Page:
A challenge to the way that police agencies in Florida and across the country routinely determine a motorist’s speed at the time of impact in collisions involving death and/or injuries is currently playing out in Palm Beach County. The challenge stems from vehicular homicide charges relating to the death of a college soccer player from northern Broward County in Palm Beach County in February 2017. The soccer player was killed when his vehicle was struck by another motorist. According to a reconstruction of the accident performed by the Palm Beach County Sheriff’s Office (PBSO), the 26-year-old driver was traveling at upwards of 89 mph at the time of the collision with the soccer player’s car. The victim’s father reported that his son was hit so hard that his son’s skull was fractured in five places. The PBSO arrived at this estimate of the driver’s speed by using the form of accident reconstruction commonly known as the drag sled technique.
The defense attorneys have challenged the specific method used by the PBSO to determine their client’s speed at the time of the collision and have asked the trial judge presiding over the case to dismiss the charges against their client. Typically, investigators will determine the car’s speed based on a car’s computer system, but the computer in the driver’s car in the recent February accident was destroyed in the collision. Therefore, the PBSO was forced to use a different method known as a drag sled, in which a sled that resembles a tire cut in half is loaded with weights and pulled across the road to determine the appropriate amount of friction between the moving vehicle and the ground. The defense claims this method is inaccurate and results in a different reading than the speed the defendant was actually driving at the time of impact. How this challenge plays out could change the way police in Florida and across the nation prove a driver’s speed in vehicular homicide cases.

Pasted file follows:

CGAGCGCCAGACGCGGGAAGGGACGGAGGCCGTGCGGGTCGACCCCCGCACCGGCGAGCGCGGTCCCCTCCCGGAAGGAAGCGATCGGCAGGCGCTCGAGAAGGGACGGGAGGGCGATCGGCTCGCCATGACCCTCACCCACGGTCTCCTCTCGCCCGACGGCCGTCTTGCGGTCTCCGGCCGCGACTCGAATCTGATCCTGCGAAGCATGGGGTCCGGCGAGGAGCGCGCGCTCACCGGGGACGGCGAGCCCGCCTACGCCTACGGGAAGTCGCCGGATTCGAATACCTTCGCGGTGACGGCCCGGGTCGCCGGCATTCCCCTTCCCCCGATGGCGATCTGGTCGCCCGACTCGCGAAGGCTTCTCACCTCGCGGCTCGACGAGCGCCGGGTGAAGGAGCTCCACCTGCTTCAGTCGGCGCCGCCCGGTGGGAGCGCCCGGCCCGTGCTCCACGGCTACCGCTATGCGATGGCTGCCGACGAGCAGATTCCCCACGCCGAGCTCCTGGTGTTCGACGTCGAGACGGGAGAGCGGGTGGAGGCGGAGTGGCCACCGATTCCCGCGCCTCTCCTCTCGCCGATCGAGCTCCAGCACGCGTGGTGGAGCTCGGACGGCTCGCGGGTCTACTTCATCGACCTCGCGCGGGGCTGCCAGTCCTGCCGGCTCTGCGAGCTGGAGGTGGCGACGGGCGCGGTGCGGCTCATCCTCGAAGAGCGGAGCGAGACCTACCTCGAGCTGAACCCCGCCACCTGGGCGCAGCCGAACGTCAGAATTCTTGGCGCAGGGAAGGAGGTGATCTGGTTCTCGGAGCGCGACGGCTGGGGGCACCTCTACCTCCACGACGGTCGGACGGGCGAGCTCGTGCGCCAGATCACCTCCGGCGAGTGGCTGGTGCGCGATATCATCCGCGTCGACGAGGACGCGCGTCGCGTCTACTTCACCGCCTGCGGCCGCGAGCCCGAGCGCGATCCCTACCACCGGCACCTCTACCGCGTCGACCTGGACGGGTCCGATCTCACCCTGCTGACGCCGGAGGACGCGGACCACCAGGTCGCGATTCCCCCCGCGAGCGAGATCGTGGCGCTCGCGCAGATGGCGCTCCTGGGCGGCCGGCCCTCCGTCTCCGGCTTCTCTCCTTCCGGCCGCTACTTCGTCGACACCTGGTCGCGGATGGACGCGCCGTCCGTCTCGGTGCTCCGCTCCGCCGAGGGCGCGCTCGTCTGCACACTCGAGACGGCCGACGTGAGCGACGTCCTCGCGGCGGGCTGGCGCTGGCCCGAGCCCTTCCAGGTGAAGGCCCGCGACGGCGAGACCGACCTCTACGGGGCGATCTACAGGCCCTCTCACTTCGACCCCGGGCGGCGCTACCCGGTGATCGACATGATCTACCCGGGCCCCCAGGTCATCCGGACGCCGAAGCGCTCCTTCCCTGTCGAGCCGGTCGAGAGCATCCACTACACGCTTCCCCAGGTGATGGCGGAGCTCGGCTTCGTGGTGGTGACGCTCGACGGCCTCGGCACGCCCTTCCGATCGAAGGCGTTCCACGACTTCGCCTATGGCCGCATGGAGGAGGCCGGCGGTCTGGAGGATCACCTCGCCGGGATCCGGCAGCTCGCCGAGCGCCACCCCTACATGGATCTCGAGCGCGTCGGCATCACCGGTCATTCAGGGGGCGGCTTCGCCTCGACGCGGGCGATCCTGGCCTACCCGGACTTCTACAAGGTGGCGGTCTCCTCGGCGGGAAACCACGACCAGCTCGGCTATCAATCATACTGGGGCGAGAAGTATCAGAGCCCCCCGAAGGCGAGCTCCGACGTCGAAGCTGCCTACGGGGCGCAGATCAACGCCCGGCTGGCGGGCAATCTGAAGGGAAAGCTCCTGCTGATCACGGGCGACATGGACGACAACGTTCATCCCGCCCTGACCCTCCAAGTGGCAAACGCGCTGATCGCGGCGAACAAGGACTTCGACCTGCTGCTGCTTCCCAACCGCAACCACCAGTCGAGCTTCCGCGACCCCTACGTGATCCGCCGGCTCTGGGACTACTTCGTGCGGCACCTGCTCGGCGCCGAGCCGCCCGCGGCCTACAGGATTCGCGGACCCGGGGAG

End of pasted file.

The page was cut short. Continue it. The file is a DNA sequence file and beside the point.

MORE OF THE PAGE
Vehicular Homicide Charges in Florida: The Elements and Potential Penalties
Vehicular homicide (sometimes referred to as vehicular manslaughter) in Florida is defined under Florida law as the killing of a person caused by the reckless driving of a vehicle. Reckless driving is further defined as driving a motor vehicle “in willful or wanton disregard for the safety of persons or property.” It can be either a first- or second-degree felony depending on the circumstances of the collision. A motorist can be charged with a first-degree felony if the driver failed to give information at the scene of the accident or render aid to a party who was injured in the accident as required by Florida law. The potential penalties for vehicular homicide are up to 15 years in prison and a $10,000 fine if the charge is a second-degree felony, or up to 30 years in prison and a $10,000 penalty if a defendant is charged with the aggravated form of vehicular homicide. In either instance, if convicted of the offense, the defendant would also face a mandatory driver’s license revocation of at least three years.
Contact Experienced Criminal Defense Attorney Bryan Raymond
If you are involved in a collision in which someone has been injured or killed and you have been determined by police or law enforcement to be at fault, you may well find yourself facing vehicular homicide charges, which carry steep criminal penalties in Florida. You will need a criminal defense attorney who is willing to go toe to toe with prosecutors and challenge them at every turn. Bryan Raymond is an aggressive, experienced criminal defense attorney who will attack the government’s case against you in every way permitted under the Florida rules of evidence and procedure. If you have been arrested in Palm Beach County and need an experienced criminal defense attorney for vehicular homicide charges or any other crime, contact Bryan M. Raymond of the Law Office of Bryan Raymond today and you can be assured of aggressive, zealous representation. If you’ve been arrested for or charged with a crime in Palm Beach County, contact experienced criminal defense attorney Bryan Raymond today at (561) 682-1115 or firstname.lastname@example.org.
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